Machines ‘without brains,' error-riddled ballots delay electronic voting
Anna Mathews, Carroll County News 08 May 2006
BERRYVILLE - “The supplies for an electronic early vote are not going to be here,” said Carroll County Election Commissioner Levi Phillips when meeting with the Election Commission on Tuesday. “We have the 18 machines but the brains are missing.”
Phillips was referring to the new touch screen voting machines and their electronic ballots. At lease one was to be ready for early voting in the preferential primary beginning Monday.
Phillips also noted his displeasure when discovering that the ballot proofs prepared by the states' new electronic equipment provider were incorrect.
“It's like they threw a muffin in the air and let the pieces fall wherever,” he said of the ballot errors.
All justice of the peace and constable races were lumped together and there was a disregard for ballot positions in other races.
With the proofs wrong, Phillips said there was no time to have corrections made and have the Personal Electronic Ballot (PEB) programmed by Monday for use in the one touch screen voting machine.
Phillips suggested the commission order enough paper ballots for the entire primary election from local printer, David Bell, with Braswell Printing. A motion was made and the order approved.
“That will solve our voting for Carroll County,” Phillips said.
Some 60 other counties across the state have encountered similar problems with the new electronic voting system and will not be offering touch screen machines for early voting in the primary.
Phillips said Carroll County voters will use paper ballots for early voting.
However, he said they can use the new touch screen voting machines on election day, May 23, “provided we get all the equipment in time,” he said.
The 18 handicapped-accessible touch screens, one for each polling place, are here, but they are missing their PEBs (the brains), which must be programmed with the correct ballot information by the equipment provider, Election Systems & Software (ES&S).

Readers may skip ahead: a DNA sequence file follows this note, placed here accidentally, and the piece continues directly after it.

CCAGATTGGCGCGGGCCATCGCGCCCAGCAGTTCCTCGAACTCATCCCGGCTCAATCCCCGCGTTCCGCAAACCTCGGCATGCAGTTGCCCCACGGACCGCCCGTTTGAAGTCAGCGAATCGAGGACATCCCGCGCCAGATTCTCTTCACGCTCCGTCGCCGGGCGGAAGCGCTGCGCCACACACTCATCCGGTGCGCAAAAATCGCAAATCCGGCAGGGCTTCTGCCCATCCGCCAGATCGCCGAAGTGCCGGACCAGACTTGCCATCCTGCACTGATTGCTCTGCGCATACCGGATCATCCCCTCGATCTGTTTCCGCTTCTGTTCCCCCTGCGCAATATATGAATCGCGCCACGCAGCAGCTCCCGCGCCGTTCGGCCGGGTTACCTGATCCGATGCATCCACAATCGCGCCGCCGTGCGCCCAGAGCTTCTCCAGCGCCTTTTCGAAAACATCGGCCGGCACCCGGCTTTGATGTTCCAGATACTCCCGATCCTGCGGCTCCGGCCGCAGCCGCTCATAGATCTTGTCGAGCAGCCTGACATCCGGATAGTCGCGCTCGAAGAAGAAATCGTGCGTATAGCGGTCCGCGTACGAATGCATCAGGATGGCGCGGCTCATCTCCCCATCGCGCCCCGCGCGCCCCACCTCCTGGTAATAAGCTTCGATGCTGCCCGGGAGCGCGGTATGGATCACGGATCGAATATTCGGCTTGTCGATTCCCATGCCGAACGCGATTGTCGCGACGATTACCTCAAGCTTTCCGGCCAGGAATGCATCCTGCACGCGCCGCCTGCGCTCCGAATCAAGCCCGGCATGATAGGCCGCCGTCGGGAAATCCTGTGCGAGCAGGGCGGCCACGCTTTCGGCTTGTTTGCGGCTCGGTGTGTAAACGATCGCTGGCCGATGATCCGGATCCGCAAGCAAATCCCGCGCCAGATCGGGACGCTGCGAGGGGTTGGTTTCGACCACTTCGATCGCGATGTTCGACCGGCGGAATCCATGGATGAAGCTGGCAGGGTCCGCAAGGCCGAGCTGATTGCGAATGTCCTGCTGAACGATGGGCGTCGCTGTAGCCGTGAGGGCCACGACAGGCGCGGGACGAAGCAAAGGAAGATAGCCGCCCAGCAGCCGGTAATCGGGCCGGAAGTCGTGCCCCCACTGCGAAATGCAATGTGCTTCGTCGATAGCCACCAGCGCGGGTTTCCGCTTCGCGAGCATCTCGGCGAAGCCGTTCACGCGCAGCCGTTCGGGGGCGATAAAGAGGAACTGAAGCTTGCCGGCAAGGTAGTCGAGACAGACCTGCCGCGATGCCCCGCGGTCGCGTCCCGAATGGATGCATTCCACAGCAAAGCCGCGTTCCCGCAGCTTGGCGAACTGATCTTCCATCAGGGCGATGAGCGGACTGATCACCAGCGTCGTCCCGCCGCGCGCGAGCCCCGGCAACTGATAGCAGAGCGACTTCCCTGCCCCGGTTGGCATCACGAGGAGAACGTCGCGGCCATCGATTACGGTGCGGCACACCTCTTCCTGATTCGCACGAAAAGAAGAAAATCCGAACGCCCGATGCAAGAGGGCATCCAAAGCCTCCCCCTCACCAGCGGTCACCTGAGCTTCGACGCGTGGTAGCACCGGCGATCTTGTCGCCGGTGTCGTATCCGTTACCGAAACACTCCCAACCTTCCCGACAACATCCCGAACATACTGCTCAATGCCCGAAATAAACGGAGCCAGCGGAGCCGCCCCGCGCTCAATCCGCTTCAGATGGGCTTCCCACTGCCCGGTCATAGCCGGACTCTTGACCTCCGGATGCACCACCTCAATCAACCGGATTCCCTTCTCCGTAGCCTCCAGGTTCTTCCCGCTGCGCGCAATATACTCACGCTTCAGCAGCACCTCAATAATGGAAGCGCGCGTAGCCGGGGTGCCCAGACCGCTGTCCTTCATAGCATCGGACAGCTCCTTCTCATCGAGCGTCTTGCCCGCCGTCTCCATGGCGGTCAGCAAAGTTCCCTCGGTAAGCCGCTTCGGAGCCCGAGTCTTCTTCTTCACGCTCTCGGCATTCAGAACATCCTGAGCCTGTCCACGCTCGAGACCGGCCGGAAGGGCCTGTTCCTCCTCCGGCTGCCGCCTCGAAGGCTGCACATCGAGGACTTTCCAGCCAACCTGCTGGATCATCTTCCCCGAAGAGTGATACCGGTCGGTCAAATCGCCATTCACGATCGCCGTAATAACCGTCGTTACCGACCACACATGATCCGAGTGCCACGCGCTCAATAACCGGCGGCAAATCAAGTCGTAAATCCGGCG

Rob Hammons, with the Secretary of State's Office, demonstrated the use of a touch screen voting machine to election officials and poll workers.
Hammons said an ES&S representative will arrive before the primary to make sure the PEBs are correct.
He also noted that voters will have three opportunities to use the machines before the November election. “In the primary, the run-off and in the school election,” he explained.
Hammons said voters will be asked to “do everything twice” when voting touch screen, similar to “are you sure” prompts on computers. Also, voters are asked to review their completed ballot before casting. Changes can be made along the way or during the review process.
In the case of a write-in candidate, Hammons said the voter touches the write-in option and a typewriter appears on the screen so the voter can type in the candidates name.
He said poll workers must run a “zero” vote paper tape before polls open, and change the paper tape as required throughout the day.
He said the 300-foot roll of tape could handle 150 votes between paper changes.
That figure was considerably different from what election workers said they were told during a previous training. “At the class, they told us every 700 votes,” a poll worker recalled.
Hammons said the machines come with a six-hour battery back-up and a communications pack with printer.
Also, the 18 handicapped accessible machines that the county now has, have an audio option with headphones.
Hammons said poll workers should be aware that voters who use the audio option will spend 15 to 20 minutes at the machine. “It's a long process to have the machine read the instructions and the entire ballot,” he explained.
All voters are welcome to use the handicapped accessible machines, he said, but disabled individuals are to be moved to the front of the line.
Hammons covered several other topics and used a secret method to trick the machine into thinking it was 7:30 p.m. on election day so he could demonstrate closing procedures.
He also said step-by-step instructions were available on-line at www.votenaturally.org.